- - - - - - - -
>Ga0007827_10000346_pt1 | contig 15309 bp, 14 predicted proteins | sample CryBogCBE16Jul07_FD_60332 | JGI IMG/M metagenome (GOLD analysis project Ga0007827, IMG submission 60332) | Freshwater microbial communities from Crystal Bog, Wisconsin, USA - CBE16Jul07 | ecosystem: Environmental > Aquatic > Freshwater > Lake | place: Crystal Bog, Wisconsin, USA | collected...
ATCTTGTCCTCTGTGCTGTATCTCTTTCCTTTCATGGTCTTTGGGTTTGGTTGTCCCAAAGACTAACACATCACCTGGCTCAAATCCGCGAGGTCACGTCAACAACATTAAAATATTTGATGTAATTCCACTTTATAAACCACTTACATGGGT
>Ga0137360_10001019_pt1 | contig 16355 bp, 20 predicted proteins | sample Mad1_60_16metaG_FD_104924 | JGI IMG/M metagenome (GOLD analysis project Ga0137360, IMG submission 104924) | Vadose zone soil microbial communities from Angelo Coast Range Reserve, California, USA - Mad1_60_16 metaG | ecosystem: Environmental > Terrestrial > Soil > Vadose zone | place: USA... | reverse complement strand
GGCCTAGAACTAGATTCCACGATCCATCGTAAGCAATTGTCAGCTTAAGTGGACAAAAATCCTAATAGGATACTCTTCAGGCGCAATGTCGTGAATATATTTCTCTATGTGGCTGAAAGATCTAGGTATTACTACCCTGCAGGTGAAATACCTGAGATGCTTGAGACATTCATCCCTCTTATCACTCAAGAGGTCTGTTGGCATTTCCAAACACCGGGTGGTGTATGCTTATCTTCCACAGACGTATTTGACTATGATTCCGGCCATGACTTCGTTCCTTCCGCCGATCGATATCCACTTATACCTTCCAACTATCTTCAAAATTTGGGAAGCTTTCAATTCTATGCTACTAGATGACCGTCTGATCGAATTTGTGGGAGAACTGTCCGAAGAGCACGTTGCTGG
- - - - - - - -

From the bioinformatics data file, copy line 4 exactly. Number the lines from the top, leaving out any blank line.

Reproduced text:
GGCCTAGAACTAGATTCCACGATCCATCGTAAGCAATTGTCAGCTTAAGTGGACAAAAATCCTAATAGGATACTCTTCAGGCGCAATGTCGTGAATATATTTCTCTATGTGGCTGAAAGATCTAGGTATTACTACCCTGCAGGTGAAATACCTGAGATGCTTGAGACATTCATCCCTCTTATCACTCAAGAGGTCTGTTGGCATTTCCAAACACCGGGTGGTGTATGCTTATCTTCCACAGACGTATTTGACTATGATTCCGGCCATGACTTCGTTCCTTCCGCCGATCGATATCCACTTATACCTTCCAACTATCTTCAAAATTTGGGAAGCTTTCAATTCTATGCTACTAGATGACCGTCTGATCGAATTTGTGGGAGAACTGTCCGAAGAGCACGTTGCTGG